Open Access
J Oral Med Oral Surg
Volume 24, Number 1, January 2018
Page(s) 24 - 28
Section Cas clinique / Short case report
Published online 25 May 2018

© The authors, 2018

Licence Creative CommonsThis is an Open Access article distributed under the terms of the Creative Commons Attribution License (, which permits unrestricted use, distribution, and reproduction in any medium, provided the original work is properly cited.


Giant cell central granuloma (GCCG) is an uncommon pseudotumor of the maxilla. It accounts for 7% benign maxillary tumors, and females are predominantly affected in 2/3 of cases before age 20 years [1]. The origin of this lesion is unclear [2]; some factors such as local trauma, inflammation, intraosseous hemorrhage, and genetic anomalies may be involved [3].

There are two types of clinical progression: nonaggressive and aggressive. Chuong et al. described the criteria for aggressive lesions: pain, paresthesia, root resorption, rapid tumor evolution, cortical bone perforation, and a high rate of postoperative relapses [4]. Other authors classify GCCG according to their clinical and radiographic characteristics [58]. The aggressive forms are found mainly in younger patients.

Surgery is considered the best course of treatment. However, in the literature, the authors do not agree on the type of surgery that should be performed. Resection by surgical curettage has a low recurrence rate for small lesions. In the event of a relapse or larger lesions, surgical curettage by peripheral ostectomy and/or block resection should be considered by some surgeons [9].


A 30-year-old woman was referred by a dentist for the incidental discovery of a radiolucent lesion in the right mandibular body during pulpitis treatment on 46. The medical history revealed stress-related asthma that was being treated with salbutamol and seasonal allergic rhinitis that was being treated symptomatically with levocetrizine 5 mg tablets. There was no surgical history. Dental monitoring was regular till date. The radiological lesion had never been detected before. The patient was checked while his teeth 46/47 have been treated endodontically. There were no neurological signs or functional signs. There was no facial asymmetry, and integuments appeared normal.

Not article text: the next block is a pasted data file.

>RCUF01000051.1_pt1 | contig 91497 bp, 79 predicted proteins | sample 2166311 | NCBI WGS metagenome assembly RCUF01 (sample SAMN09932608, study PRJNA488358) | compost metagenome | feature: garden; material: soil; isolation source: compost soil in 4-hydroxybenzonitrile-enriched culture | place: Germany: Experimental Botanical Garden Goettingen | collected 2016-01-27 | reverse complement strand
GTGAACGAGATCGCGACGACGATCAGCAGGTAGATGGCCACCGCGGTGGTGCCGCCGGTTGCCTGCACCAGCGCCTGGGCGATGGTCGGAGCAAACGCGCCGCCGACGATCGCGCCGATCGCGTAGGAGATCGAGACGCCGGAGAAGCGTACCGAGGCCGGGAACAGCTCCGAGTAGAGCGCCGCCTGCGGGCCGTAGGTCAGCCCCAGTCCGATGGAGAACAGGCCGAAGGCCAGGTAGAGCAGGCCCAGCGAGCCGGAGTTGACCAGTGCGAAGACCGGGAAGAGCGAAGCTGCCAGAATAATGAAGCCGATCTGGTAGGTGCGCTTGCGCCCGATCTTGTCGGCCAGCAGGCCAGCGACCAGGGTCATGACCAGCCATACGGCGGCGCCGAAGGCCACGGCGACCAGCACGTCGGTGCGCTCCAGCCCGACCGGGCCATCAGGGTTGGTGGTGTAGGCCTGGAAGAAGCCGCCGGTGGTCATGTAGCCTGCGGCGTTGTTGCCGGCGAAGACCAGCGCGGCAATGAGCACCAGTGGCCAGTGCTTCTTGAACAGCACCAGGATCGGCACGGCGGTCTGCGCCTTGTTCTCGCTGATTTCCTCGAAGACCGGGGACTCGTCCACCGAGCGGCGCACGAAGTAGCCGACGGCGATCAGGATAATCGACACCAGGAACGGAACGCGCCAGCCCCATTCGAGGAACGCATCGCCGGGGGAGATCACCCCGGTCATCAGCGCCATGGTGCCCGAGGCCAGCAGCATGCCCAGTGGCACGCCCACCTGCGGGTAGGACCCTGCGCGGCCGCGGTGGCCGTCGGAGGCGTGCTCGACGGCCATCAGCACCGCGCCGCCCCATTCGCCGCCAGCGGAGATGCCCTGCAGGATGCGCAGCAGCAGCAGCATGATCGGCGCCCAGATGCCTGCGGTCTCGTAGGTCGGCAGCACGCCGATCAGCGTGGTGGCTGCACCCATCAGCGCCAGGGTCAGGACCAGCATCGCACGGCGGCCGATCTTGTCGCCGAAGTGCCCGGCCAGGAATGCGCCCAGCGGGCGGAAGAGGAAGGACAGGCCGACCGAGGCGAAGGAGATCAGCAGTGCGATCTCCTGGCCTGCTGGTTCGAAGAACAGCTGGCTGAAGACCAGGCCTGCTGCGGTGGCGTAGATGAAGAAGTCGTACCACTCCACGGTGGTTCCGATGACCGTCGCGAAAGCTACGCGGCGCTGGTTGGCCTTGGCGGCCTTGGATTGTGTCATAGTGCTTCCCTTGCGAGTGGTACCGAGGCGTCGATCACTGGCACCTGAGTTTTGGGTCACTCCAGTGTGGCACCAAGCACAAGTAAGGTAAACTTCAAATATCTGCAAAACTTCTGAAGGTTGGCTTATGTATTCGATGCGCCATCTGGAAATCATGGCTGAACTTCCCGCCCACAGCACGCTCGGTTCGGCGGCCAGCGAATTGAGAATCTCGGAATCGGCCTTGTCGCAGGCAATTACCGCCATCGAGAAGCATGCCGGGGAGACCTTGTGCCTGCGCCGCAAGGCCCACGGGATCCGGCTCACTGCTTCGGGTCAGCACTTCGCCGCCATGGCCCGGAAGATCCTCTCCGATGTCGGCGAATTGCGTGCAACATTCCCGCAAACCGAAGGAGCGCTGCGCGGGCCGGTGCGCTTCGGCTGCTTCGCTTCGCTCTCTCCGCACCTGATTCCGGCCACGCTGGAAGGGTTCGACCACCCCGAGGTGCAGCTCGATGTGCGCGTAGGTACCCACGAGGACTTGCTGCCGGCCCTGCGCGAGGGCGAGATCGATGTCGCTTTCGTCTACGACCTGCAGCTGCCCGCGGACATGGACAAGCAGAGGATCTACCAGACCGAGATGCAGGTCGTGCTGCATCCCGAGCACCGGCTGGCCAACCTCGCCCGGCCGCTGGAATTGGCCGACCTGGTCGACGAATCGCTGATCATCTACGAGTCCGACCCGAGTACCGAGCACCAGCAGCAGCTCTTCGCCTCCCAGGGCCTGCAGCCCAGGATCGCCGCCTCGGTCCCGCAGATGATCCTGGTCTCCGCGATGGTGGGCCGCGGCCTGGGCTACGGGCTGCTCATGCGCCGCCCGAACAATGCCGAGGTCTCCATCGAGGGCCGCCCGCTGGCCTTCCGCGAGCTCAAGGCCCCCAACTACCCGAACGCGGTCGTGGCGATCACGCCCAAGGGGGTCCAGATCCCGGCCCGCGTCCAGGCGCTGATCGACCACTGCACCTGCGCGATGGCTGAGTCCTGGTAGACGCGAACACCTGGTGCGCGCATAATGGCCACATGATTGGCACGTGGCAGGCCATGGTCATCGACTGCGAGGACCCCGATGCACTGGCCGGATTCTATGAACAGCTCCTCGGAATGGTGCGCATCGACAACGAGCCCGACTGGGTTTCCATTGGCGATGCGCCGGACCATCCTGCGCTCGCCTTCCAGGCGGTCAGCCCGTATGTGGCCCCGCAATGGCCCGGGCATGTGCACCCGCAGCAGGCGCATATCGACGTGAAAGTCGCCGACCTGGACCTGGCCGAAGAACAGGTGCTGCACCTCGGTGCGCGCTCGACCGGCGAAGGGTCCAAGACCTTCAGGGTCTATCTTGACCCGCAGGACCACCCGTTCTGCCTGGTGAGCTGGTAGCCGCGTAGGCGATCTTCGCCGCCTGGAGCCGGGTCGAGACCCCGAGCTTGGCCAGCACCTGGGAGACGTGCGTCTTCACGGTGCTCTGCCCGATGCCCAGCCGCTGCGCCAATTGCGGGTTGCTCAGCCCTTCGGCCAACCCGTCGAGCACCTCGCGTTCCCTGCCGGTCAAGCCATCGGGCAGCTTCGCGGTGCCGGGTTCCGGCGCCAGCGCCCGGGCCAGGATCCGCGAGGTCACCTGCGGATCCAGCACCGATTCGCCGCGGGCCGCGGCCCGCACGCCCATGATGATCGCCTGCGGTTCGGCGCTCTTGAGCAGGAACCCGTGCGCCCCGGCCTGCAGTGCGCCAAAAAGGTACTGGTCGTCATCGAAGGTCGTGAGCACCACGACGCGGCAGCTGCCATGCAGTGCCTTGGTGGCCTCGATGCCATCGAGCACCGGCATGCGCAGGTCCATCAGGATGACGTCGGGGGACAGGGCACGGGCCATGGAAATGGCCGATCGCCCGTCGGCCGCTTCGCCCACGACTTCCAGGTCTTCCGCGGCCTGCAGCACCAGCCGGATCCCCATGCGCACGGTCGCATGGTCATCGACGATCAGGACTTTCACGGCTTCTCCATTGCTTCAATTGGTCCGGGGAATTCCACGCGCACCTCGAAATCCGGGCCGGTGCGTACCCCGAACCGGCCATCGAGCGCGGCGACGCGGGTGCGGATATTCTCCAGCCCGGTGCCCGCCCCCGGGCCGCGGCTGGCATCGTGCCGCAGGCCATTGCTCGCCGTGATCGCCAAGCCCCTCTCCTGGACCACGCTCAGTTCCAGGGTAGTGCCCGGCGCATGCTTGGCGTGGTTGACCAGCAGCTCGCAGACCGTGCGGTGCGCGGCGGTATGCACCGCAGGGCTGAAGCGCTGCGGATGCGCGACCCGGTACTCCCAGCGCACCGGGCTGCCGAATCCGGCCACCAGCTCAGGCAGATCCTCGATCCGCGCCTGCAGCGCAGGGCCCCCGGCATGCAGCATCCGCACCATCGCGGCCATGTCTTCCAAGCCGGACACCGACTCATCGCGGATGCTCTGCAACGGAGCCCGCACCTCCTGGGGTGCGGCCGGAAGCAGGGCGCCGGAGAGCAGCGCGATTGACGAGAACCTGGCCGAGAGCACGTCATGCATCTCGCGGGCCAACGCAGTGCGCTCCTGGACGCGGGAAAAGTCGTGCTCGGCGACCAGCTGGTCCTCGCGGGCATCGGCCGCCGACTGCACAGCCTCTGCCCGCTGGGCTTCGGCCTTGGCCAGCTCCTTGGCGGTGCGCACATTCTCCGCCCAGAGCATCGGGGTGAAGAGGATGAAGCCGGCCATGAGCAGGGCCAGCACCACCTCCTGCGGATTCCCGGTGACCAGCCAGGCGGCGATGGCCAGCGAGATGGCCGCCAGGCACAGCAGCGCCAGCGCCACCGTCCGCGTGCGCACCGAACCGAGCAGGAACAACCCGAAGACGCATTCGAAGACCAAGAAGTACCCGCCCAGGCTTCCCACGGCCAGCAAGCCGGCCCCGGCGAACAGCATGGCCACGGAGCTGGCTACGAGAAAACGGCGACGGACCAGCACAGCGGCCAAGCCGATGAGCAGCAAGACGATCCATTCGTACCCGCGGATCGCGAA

However, the intraoral clinical examination showed bone deformity of the right mandibular cortex in its dentate and basilar portion at the premolar–canine area. The mucous membrane was healthy. The overlying teeth were immobile. However, teeth 42/43/44/45 did not respond to vitality tests, which led us to suspect inflammatory lesions of endodontic origin (negative vitality test). Soft tissues were not affected and had a normal appearance.

The orthopantomogram (Fig. 1) showed a radiological lesion in the right mandibular body with a 5 cm axis, with resorption of the dental roots in relation to the lesion: 43, 44, and 45.

Conical-beam computed tomography (CBCT) was performed on the day of the first consultation. It showed the osteolysis of the right mandibular body in both the dental and basilar regions. The lesion had a diameter of 5 cm at its widest point. It extended from the mesial face of 31 to the mesial face of 46. The outer cortex was damaged and fenestrated in some places. The lingual and basilar cortices were unaffected. Its appearance was heterogeneous in places. However, we were unable to determine from these images whether the tumor was pushing or enclosing the mandibular canal and the mental foramen (Figs. 2 and 3).

To rule out any pathology related to bone metabolism, a blood test was prescribed. All parameters were normal, including PTH (associated with brown tumors, indicative of primary hyperparathyroidism) and alkaline phosphatase. The erythrocyte sedimentation rate, C-reactive protein, and calcium–phosphorus levels were within normal ranges. GCCG was diagnosed and a surgical resection was indicated.

The treatment was performed under general anesthesia. After lifting the mucosubperiosteal flap, the tumor was exposed and described as “a fleshy, reddish brown mass, resembling splenic pulp” [10].

Teeth 31, 41, 42, 43, 44, 45 had been previously treated endodontically because they were in direct contact with the bony lesion. In addition, teeth 43, 44, and 45 were presumably nonvital.

Antibiotic prophylaxis (amoxicillin 2 g per day for 7 days) started 24 h before surgery was prescribed before the surgical procedure and was continued 6 days after the surgery.